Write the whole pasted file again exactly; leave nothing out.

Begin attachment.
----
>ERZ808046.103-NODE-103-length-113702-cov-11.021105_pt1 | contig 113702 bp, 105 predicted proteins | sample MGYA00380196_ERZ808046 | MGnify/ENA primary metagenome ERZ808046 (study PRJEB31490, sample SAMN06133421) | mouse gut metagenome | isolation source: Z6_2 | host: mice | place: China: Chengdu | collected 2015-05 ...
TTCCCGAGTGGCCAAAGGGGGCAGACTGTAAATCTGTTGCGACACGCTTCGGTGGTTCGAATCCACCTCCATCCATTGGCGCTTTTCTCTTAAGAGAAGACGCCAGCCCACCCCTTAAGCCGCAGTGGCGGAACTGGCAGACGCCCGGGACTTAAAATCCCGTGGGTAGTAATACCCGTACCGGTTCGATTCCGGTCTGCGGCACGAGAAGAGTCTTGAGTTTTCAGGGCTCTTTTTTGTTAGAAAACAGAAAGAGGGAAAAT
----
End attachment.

>ERZ808046.103-NODE-103-length-113702-cov-11.021105_pt1 | contig 113702 bp, 105 predicted proteins | sample MGYA00380196_ERZ808046 | MGnify/ENA primary metagenome ERZ808046 (study PRJEB31490, sample SAMN06133421) | mouse gut metagenome | isolation source: Z6_2 | host: mice | place: China: Chengdu | collected 2015-05 ...
TTCCCGAGTGGCCAAAGGGGGCAGACTGTAAATCTGTTGCGACACGCTTCGGTGGTTCGAATCCACCTCCATCCATTGGCGCTTTTCTCTTAAGAGAAGACGCCAGCCCACCCCTTAAGCCGCAGTGGCGGAACTGGCAGACGCCCGGGACTTAAAATCCCGTGGGTAGTAATACCCGTACCGGTTCGATTCCGGTCTGCGGCACGAGAAGAGTCTTGAGTTTTCAGGGCTCTTTTTTGTTAGAAAACAGAAAGAGGGAAAAT